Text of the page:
While the Mexican bean beetle will eat just about any kind of plant listed above they particularly prefer soybeans for some reason.
This might be due to the fact that soybeans are such a common crop, or it might be because they are particularly easy for them to eat. Who knows?
Nonetheless, don’t get lazy just because you don’t grow soybeans; they will happily annihilate all common kinds of bean plants.
How do They Harm Plants?
Mexican bean beetles do damage directly to plants by attacking and eating their leaves. Limited infestations usually do not result in losses, but they can lead to a decrease in yield as well as quality.
The damage that they cause is usually first noticed as small, irregular holes in leaves which later become large and ragged as the population of larva increases.
They prefer to eat the underside of the leaves, which might lead to leaves on plants appearing thin or translucent before the typical, lacy holes appear.
This is bad enough on its own, but it also puts the plant at risk for fungal growth and other problems since the holes in their leaves provide an entry point for molds and other opportunistic organisms.
Another frustrating thing about Mexican bean beetles is that they will often completely strip a plant of its leaves, leaving it withered and dying, and then move right on to the next one.
This can be especially devastating when their numbers are high since they eat with frightening speed.
Worse yet, adults can fly well and larva can hop from one plant to the next when they are planted closely together.
If you don’t get a handle on their numbers, expect to lose some whole crops!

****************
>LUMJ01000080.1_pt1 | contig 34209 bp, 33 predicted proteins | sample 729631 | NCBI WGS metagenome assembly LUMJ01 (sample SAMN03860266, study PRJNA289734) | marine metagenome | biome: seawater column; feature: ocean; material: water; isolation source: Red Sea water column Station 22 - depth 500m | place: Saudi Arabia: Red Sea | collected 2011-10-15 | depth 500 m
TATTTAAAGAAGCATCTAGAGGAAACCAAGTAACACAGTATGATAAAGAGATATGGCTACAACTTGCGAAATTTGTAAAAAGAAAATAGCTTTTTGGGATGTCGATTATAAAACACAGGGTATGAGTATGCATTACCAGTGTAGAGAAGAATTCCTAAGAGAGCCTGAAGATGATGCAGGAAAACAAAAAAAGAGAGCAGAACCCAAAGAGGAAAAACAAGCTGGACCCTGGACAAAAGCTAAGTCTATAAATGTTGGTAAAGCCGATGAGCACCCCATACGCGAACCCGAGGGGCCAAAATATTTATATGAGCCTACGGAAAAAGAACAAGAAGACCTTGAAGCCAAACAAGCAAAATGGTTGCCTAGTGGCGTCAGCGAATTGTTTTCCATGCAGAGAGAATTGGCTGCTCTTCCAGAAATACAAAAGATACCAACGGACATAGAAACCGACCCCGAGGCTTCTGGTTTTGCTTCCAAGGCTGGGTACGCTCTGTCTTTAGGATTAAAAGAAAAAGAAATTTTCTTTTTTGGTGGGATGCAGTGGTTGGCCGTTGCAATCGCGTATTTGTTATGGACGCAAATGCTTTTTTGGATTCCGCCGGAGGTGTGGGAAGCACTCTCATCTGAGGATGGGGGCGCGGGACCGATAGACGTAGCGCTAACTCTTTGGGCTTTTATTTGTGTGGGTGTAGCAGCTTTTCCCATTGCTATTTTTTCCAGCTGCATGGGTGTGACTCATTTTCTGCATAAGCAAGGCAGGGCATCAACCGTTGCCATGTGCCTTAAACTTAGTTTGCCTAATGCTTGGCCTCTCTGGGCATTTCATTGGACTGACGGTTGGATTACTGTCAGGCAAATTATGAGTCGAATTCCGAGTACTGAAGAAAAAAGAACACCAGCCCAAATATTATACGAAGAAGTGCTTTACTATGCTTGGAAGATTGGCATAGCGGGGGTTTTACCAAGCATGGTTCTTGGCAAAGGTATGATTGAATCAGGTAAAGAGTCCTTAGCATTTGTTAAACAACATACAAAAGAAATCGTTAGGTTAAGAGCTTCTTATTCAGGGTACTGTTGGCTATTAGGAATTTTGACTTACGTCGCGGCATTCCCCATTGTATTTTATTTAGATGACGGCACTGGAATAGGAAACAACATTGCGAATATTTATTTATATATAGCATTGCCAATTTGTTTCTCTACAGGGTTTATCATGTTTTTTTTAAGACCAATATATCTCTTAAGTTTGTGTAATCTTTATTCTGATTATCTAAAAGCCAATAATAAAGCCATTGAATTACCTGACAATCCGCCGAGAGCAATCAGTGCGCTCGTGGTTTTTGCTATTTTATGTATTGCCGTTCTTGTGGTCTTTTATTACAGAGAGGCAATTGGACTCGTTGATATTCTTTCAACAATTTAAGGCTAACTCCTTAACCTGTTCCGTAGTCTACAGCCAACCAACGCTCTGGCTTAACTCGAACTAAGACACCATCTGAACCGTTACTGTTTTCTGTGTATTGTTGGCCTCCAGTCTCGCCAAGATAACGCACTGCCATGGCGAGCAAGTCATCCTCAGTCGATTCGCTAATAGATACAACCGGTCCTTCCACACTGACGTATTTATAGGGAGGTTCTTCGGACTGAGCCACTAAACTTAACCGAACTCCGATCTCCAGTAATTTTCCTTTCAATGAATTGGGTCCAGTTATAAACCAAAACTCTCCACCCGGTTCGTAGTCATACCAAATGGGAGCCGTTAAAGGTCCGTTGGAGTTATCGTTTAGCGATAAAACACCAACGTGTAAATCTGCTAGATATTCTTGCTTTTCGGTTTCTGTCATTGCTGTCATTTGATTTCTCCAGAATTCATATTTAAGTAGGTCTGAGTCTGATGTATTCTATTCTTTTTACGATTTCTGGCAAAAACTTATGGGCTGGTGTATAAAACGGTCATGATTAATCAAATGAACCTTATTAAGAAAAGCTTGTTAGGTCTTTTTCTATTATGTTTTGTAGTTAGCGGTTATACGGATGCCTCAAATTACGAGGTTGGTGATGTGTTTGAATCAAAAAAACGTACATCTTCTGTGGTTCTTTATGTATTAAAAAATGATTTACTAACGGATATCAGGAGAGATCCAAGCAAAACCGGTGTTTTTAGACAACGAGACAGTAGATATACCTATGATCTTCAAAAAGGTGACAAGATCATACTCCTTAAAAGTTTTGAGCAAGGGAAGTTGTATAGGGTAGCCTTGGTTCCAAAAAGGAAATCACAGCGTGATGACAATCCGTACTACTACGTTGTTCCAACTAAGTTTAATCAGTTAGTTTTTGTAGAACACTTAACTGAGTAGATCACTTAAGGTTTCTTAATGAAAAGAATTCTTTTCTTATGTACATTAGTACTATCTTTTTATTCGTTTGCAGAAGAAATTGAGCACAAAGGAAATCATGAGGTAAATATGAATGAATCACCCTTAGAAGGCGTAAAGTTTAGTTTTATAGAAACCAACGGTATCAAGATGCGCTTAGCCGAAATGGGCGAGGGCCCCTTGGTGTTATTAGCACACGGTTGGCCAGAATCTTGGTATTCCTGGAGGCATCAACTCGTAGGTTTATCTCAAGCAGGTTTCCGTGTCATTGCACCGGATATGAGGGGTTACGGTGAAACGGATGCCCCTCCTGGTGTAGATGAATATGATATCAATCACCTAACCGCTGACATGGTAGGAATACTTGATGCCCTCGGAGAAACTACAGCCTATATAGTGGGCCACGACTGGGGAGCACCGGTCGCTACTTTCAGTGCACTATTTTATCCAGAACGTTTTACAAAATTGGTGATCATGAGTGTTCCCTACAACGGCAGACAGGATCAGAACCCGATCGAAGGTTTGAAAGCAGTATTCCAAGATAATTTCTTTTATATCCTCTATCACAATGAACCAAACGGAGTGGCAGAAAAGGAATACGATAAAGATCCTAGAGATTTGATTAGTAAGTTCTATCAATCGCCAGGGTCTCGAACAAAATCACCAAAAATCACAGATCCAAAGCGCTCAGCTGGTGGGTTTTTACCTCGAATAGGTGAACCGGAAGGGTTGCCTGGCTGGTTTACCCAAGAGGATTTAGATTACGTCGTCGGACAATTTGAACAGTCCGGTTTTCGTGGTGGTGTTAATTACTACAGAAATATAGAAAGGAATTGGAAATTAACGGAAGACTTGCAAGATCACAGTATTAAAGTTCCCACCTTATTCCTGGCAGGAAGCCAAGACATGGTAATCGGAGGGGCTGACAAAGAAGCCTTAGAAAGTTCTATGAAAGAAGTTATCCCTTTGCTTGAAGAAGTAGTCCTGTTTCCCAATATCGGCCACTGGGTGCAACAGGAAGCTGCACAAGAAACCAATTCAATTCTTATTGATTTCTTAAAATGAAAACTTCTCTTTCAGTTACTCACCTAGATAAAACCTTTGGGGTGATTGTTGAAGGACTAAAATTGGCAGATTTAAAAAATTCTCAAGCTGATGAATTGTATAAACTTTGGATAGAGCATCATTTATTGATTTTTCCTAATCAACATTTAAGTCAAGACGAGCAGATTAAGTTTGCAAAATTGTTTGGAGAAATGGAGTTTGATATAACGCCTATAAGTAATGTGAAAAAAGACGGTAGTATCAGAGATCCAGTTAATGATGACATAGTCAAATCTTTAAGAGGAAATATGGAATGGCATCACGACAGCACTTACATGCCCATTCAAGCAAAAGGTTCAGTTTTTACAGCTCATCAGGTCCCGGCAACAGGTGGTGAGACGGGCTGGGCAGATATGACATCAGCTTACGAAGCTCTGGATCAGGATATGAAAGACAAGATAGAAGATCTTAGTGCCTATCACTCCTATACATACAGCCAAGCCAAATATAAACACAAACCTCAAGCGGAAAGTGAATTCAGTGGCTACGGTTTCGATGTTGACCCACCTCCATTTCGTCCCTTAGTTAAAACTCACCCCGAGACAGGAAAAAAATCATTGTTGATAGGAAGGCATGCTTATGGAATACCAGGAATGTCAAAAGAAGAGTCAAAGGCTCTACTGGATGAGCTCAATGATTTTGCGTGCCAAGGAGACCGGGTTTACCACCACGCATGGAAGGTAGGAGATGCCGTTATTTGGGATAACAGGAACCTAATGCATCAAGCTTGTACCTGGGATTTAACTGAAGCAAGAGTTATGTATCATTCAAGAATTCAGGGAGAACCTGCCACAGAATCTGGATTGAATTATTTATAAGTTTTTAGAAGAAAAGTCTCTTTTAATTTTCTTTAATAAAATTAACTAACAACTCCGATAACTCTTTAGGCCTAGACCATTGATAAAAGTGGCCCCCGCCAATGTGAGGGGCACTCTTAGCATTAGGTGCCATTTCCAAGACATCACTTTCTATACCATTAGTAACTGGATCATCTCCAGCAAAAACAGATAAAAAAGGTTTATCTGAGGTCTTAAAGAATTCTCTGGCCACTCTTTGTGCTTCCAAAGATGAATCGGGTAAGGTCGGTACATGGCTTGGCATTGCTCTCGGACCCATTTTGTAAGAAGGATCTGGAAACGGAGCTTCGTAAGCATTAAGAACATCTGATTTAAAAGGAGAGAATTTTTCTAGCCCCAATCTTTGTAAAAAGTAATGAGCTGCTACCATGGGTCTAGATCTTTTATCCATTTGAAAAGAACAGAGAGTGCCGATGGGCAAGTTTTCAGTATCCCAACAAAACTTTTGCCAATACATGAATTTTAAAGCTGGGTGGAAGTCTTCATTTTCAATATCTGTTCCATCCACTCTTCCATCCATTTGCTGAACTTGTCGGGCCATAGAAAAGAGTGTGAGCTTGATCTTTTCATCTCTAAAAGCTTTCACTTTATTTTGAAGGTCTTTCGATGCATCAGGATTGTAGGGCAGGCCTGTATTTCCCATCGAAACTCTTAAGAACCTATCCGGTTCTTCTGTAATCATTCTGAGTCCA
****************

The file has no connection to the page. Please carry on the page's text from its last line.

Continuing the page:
Larvae are Even Worse than Adults!
The single biggest threat associated with these beetles is their young. The adults spread the species but it is the young, spiky larvas that do the lion’s share of the damage.
As might be expected, they attack plants in the same way as adults but with one key difference: they eat way more. A group of larva can strip a plant in no time flat, so you’ll have to stay on constant alert for them.
Additionally, adults will almost always show a preference for leaves and eat them before anything else, but larva will quite happily munch away at flowers, stems, and even fruits.
This makes them especially dangerous to crops since they could directly compromise your fruits.
How Can You Get Rid of Mexican Bean Beetles?
Mexican bean beetles are a pervasive and persistent menace, no doubt about it, so what are we going to do about them?
The good news is you have options, though all of them require you to stay engaged in the task until it is done. You cannot slack on eliminating these buggers or else they will be sure to come back.
Consider the following options and see what will work best for you and your situation.
1. Physical Destruction
The most labor-intensive method is also one of the surest. You will need to go out to your plants and manually remove the beetles as well as their larva.
This means that you need to be on the constant lookout for them since they can lay eggs at any time in the summer.
If you see an adult, simply pick it off of the plant and drop it into a bucket of soapy water. This will kill it and prevent it from flying away or laying eggs.
For larva, you can either squish them or drop them into the soapy water bucket as well; both methods will work just fine.
Make sure to pay close attention to the underside of leaves where adults and larva prefer to congregate and eat.
For modest gardens, this is the best way to go about it as it won’t take too long, is highly effective, and won’t harm plants or other beneficial bugs.
If you have a large planting, this method might be daunting. If you don’t have a small army to help you it will take some time. In any case it is very effective if done correctly.
Many common pesticides suitable for protecting crops of all kinds from insect pests work just fine on these beetles. You can use anything from broad-spectrum pesticides to more targeted ones that specifically protect plants from beetles.
As with any pesticide, make sure to follow the directions on the package to the letter. This is important for two reasons:
- You need to make sure that you are using the pesticide correctly or it won’t work as intended
- You don’t want to harm your plants or yourself by using too much of it or not following other critical safety instructions